Management of Experimental Pneumothorax in Weanling Rabbits With the Use of Fibrin Glue Sclerosant

Charles D. Goldman, Sterling H. Blocker, Jessie L. Ternberg, Edmond C. Crouch

Research output: Contribution to journalArticle

16 Scopus citations

Abstract

Fibrin glue pleurodesis successfully sealed surgically created pneumothoraxes in 12 (92.3%) of 13 New Zealand white rabbits, an animal model chosen for its similarity to the thoracic configuration of the human neonate. All chest tubes were removed at 24 hours; there were no recurrences. Two rabbits, in whom human cryoprecipitate was used, died of an immunologically mediated pneumonitis. This reaction would not be expected in the human setting. Four months' follow-up revealed nearly total fibrin glue resorption. This “biodegradability” is well suited to the neonate, since alveolar barotrauma, not congenital emphysematous blebs, is the usual initiator of pneumothorax. Time-limited adhesions created by fibrin glue pleurodesis should be adequate for treatment of the acute event, while avoiding persistent pleural adhesions that could interfere with subsequent thoracic surgery or cause long-term deleterious effects on pulmonary function.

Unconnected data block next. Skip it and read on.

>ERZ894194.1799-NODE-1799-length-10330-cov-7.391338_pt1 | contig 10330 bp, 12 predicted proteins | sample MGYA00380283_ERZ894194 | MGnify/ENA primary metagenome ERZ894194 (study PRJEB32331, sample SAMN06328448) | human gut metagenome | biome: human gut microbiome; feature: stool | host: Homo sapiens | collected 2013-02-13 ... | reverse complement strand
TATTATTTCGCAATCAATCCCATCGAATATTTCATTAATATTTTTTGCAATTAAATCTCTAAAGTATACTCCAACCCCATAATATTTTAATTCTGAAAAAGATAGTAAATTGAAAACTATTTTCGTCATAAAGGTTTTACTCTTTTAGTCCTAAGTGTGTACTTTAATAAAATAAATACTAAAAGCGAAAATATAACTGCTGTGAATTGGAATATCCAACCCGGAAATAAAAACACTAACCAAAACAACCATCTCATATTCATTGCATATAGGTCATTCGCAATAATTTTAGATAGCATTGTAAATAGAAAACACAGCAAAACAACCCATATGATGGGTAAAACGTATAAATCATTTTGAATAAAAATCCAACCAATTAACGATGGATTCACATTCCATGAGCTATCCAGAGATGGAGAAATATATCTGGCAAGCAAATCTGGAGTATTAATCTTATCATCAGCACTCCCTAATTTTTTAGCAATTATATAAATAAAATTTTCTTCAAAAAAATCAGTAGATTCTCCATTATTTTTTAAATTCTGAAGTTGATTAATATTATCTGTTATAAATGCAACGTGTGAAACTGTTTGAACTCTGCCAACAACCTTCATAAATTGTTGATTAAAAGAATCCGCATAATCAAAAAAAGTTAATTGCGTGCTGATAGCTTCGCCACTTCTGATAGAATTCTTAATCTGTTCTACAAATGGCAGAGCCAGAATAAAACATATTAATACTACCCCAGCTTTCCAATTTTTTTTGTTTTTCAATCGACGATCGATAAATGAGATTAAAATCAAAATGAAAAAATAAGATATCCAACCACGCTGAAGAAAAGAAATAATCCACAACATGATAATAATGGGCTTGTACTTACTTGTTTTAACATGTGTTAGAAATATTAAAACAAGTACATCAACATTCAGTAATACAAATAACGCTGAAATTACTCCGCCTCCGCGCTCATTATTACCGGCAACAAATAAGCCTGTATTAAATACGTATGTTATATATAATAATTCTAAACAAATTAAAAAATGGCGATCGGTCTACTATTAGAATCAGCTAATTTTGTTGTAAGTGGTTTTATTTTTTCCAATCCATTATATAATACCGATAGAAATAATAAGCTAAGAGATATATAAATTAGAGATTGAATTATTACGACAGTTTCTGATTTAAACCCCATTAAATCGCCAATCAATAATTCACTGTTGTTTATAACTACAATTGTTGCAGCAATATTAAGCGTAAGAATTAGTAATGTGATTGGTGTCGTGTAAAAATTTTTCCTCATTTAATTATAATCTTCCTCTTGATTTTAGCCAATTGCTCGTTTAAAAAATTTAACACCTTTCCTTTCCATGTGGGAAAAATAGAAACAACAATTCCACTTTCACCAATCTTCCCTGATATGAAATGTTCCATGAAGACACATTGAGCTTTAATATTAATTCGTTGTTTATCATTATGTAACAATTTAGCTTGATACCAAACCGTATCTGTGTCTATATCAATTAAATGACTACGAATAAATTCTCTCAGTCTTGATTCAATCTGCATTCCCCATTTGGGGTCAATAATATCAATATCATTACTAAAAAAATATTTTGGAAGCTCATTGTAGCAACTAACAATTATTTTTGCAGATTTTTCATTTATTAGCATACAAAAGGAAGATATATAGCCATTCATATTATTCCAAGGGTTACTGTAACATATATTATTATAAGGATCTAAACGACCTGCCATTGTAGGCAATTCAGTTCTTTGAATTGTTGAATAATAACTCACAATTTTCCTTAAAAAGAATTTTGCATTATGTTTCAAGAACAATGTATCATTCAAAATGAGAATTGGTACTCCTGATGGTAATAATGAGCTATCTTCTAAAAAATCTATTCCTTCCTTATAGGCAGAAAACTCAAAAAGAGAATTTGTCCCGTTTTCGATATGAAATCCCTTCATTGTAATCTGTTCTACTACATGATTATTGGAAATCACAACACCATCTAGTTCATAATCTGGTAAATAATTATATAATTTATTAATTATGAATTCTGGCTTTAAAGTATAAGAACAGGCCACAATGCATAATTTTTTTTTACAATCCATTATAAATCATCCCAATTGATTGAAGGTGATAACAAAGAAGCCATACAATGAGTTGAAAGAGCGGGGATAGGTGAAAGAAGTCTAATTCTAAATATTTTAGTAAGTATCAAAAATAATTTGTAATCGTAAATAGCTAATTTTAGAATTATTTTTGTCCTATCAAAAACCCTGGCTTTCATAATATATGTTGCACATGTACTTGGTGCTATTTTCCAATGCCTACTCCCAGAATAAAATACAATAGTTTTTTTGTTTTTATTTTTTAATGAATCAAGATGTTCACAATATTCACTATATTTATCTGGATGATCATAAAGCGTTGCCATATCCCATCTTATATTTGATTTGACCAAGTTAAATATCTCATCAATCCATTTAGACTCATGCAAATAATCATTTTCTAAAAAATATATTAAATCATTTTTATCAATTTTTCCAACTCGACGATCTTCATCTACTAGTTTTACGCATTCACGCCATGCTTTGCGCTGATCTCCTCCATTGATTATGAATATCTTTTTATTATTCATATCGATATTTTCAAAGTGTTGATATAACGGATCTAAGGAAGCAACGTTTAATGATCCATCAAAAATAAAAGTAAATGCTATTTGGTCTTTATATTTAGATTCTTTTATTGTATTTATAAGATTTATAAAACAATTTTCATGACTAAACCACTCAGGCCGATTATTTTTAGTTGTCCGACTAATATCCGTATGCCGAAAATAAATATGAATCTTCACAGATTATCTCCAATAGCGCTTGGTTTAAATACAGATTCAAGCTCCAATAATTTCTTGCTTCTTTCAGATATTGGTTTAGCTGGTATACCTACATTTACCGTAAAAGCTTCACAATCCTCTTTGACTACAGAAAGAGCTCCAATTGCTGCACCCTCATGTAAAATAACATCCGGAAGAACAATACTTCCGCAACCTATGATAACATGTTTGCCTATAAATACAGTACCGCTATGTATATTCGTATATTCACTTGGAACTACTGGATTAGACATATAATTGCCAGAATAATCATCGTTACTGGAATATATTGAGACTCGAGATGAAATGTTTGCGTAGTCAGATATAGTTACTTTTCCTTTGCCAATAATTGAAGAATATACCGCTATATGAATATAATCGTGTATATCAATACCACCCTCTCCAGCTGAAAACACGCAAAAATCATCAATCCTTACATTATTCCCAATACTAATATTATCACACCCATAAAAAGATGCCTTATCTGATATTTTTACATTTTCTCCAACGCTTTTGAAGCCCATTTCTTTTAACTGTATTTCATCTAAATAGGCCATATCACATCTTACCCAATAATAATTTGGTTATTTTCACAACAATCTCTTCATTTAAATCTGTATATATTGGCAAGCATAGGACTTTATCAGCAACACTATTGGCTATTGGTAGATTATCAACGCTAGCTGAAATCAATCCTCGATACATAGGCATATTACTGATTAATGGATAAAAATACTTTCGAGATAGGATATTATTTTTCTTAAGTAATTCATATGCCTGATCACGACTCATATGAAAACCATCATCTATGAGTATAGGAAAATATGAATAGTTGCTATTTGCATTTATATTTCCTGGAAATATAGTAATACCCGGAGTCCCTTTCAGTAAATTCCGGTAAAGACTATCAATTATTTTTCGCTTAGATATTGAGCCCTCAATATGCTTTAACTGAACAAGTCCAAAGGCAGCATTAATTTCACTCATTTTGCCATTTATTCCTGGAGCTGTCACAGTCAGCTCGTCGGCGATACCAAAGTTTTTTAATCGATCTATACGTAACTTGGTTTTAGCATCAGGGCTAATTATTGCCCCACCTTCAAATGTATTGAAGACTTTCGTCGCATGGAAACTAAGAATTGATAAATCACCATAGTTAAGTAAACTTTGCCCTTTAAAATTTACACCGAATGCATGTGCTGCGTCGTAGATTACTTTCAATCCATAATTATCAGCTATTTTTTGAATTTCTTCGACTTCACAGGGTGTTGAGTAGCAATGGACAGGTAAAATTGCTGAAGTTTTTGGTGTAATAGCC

Original languageEnglish
Pages (from-to)565-568
Number of pages4
JournalArchives of Surgery
Volume121
Issue number5
DOIs
StatePublished - May 1986
Externally publishedYes

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